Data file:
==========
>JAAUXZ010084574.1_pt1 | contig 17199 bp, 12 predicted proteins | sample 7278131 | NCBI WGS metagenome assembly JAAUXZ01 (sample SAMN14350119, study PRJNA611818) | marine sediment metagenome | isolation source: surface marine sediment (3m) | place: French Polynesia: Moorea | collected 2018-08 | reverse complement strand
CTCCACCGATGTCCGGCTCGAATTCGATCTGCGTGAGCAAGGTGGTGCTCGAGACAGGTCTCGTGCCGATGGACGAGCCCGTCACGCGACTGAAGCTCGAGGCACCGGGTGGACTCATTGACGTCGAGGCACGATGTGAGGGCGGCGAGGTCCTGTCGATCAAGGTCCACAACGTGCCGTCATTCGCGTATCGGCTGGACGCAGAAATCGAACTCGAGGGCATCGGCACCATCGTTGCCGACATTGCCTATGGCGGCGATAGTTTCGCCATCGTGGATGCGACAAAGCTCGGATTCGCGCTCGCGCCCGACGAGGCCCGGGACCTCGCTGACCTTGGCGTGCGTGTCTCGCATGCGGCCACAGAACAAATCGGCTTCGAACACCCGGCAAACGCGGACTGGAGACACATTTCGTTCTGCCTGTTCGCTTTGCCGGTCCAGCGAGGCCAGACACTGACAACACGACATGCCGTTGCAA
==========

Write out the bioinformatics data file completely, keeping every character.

>JAAUXZ010084574.1_pt1 | contig 17199 bp, 12 predicted proteins | sample 7278131 | NCBI WGS metagenome assembly JAAUXZ01 (sample SAMN14350119, study PRJNA611818) | marine sediment metagenome | isolation source: surface marine sediment (3m) | place: French Polynesia: Moorea | collected 2018-08 | reverse complement strand
CTCCACCGATGTCCGGCTCGAATTCGATCTGCGTGAGCAAGGTGGTGCTCGAGACAGGTCTCGTGCCGATGGACGAGCCCGTCACGCGACTGAAGCTCGAGGCACCGGGTGGACTCATTGACGTCGAGGCACGATGTGAGGGCGGCGAGGTCCTGTCGATCAAGGTCCACAACGTGCCGTCATTCGCGTATCGGCTGGACGCAGAAATCGAACTCGAGGGCATCGGCACCATCGTTGCCGACATTGCCTATGGCGGCGATAGTTTCGCCATCGTGGATGCGACAAAGCTCGGATTCGCGCTCGCGCCCGACGAGGCCCGGGACCTCGCTGACCTTGGCGTGCGTGTCTCGCATGCGGCCACAGAACAAATCGGCTTCGAACACCCGGCAAACGCGGACTGGAGACACATTTCGTTCTGCCTGTTCGCTTTGCCGGTCCAGCGAGGCCAGACACTGACAACACGACATGCCGTTGCAA